South Church released statistics on food insecurity as a follow-up to last week’s panel discussion showing more than 2,000 Andover residents unknowingly qualify for SNAP, the federal government’s food assistance program.

“When do we as a community respond to the needs of our neighbors who cannot access adequate food resources to support a healthy lifestyle?” the church said in its post.

The church dedicated its monthly mission last November to closing the “SNAP gap” in Andover. Statistics from the church show 1,693 Andover residents currently use SNAP, up 240 percent since the start of the coronavirus pandemic and 30 percent between July 2021 and July 2022. Additionally, nearly one-in-five school age children in Andover are food insecure.

Project Bread’s Website can help you figure out if you qualify for food assistance.

“Andover does not address food insecurity as well as the other communities in the general area,” Ellen Townsend of the Regional Food Resiliency Partnership and a founding board member of Andover Farmers Market, said at last week’s panel discussion at the church. “It was really shocking to me when I started (with the Andover’s Farmers Market)…It led me to realize Andover needed some outreach and that we had a large population that is food insecure.”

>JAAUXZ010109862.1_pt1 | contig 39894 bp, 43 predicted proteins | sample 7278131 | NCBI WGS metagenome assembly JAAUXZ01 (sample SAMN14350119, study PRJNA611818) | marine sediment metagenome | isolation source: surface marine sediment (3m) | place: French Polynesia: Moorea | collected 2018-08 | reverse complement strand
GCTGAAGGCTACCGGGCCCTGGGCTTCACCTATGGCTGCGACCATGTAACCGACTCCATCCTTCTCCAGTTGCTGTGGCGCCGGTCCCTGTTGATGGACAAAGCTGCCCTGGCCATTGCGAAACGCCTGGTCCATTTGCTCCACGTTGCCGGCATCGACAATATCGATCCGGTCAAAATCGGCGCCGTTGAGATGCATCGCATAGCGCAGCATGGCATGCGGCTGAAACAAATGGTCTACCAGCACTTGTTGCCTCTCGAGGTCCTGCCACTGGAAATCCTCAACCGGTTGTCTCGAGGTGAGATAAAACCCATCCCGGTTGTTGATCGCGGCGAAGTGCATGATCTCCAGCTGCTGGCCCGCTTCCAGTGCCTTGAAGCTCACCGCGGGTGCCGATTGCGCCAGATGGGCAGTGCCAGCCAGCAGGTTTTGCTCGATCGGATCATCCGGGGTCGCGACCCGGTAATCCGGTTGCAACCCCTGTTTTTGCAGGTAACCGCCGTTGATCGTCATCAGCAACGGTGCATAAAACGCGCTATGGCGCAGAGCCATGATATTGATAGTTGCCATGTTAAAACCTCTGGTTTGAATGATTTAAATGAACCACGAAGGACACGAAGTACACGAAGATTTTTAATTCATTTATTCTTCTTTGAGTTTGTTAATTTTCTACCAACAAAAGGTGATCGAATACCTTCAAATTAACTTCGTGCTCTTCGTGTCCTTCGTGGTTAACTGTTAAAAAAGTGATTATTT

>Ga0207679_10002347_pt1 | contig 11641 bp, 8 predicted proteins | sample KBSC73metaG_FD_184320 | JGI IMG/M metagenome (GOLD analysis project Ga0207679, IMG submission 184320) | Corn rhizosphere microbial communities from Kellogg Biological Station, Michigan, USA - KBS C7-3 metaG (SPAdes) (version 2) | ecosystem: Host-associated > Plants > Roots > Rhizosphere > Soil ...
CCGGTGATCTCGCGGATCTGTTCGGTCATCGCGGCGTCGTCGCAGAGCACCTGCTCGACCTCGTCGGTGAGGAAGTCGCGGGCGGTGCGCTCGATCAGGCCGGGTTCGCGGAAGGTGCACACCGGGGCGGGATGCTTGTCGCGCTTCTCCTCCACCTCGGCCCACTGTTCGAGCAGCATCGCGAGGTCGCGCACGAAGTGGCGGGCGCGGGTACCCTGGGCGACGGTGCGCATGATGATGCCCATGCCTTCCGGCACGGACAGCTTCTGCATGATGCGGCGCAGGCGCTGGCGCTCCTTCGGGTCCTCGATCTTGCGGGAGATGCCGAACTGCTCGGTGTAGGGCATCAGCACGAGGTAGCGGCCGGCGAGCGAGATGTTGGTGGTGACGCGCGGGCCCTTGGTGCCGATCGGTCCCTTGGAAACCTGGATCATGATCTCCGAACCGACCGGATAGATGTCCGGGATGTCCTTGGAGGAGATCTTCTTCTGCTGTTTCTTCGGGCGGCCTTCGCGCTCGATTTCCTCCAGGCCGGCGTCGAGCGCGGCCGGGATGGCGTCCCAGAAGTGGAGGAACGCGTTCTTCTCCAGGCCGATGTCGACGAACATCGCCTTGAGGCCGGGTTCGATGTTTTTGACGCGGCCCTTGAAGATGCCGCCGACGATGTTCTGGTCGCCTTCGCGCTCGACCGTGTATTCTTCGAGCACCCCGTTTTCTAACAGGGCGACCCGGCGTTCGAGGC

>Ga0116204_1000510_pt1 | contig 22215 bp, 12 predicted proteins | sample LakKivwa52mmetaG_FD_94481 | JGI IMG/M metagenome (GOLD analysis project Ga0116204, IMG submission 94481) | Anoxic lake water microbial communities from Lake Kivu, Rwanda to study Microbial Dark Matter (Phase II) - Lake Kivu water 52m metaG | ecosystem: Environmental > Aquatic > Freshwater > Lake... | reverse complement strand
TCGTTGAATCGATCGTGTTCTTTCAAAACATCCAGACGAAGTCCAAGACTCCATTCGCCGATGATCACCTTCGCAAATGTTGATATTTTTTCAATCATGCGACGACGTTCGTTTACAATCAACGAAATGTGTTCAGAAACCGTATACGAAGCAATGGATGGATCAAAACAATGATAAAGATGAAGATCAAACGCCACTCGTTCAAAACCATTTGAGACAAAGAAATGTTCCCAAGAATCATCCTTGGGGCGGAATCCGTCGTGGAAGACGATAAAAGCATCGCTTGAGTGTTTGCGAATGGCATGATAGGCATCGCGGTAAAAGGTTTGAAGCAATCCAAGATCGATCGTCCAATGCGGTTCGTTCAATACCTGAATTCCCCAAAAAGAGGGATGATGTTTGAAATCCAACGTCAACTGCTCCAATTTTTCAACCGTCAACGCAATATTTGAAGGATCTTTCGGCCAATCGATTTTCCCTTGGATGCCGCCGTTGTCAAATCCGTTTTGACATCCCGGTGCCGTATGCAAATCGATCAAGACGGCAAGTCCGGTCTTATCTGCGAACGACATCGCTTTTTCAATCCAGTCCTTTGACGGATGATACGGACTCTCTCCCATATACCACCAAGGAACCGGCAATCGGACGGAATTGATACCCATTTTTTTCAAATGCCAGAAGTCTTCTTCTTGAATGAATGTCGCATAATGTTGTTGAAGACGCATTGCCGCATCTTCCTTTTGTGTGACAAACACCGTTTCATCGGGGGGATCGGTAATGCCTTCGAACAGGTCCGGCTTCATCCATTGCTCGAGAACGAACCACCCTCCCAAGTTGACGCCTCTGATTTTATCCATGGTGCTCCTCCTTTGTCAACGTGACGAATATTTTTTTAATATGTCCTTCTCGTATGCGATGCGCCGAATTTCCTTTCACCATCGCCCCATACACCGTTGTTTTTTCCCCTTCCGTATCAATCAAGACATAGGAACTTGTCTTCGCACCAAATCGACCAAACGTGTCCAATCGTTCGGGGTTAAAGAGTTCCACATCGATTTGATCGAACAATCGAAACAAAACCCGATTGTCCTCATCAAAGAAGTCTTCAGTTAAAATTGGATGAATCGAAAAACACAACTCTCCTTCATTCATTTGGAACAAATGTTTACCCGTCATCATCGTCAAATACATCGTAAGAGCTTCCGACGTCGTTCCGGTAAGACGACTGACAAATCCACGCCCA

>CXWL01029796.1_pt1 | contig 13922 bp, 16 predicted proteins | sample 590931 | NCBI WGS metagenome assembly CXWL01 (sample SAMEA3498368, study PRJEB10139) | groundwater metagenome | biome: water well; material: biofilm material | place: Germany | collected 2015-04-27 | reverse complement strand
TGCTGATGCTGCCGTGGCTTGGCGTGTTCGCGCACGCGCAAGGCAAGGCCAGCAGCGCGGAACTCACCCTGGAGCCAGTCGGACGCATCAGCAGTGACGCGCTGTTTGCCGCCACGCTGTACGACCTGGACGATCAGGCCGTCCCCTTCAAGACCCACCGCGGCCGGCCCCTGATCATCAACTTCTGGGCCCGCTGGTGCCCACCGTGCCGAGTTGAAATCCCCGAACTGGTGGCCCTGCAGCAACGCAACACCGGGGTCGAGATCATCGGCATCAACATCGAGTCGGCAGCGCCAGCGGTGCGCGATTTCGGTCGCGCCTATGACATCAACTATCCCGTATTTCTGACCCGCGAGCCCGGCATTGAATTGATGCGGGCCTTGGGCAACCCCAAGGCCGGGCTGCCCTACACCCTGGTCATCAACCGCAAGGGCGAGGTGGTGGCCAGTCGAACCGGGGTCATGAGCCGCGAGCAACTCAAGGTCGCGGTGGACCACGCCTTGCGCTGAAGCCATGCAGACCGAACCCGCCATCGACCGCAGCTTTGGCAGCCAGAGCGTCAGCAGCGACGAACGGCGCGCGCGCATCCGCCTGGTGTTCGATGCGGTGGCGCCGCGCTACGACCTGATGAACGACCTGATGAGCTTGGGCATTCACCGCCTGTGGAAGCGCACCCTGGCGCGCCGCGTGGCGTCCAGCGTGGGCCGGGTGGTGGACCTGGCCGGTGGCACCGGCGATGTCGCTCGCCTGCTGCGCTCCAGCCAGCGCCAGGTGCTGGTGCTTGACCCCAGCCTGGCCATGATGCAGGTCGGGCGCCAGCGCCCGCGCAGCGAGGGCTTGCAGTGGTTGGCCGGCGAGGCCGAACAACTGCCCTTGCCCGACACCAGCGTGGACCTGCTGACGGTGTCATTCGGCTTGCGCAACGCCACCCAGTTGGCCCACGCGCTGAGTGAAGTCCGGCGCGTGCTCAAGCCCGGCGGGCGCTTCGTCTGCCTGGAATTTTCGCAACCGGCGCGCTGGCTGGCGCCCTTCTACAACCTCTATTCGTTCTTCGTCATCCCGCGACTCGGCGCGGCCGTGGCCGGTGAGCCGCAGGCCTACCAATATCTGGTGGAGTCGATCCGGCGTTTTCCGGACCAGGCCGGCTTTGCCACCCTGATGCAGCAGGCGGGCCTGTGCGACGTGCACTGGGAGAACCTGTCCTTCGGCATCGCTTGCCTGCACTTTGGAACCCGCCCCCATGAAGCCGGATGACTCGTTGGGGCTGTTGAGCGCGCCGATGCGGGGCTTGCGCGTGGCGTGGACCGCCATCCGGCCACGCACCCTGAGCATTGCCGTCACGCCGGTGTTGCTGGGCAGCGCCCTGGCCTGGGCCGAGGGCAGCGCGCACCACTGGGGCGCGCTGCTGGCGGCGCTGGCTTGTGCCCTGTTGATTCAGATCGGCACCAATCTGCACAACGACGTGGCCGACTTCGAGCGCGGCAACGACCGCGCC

Jennifer Lemmerman, an Andover resident who serves as vice president of policy for Project Bread, said the problem in Andover is compounded by the stigma of food insecurity in a relatively affluent community.

“People can be just above threshold of what government considers in need of services. When household budgets are tight, food is the first thing that gets cut. You can’t skip your house payment, but you can skip lunch,” Lemmerman said. “In Andover, stigma and perception are massive challenges. People just don’t understand…they assume that doesn’t happen here to the degree that it does in other communities.”

Townsend said the problem is getting worse. The Merrimack Valley YMCA’s mobile food pantry, for example, recently had to cancel its Methuen drop off because of a shortage of food the YMCA receives from the Boston Food Bank.

How To Help, Where To Get Help

“This is a fight we can win,” Melendez said. “I want to put myself out of work.”

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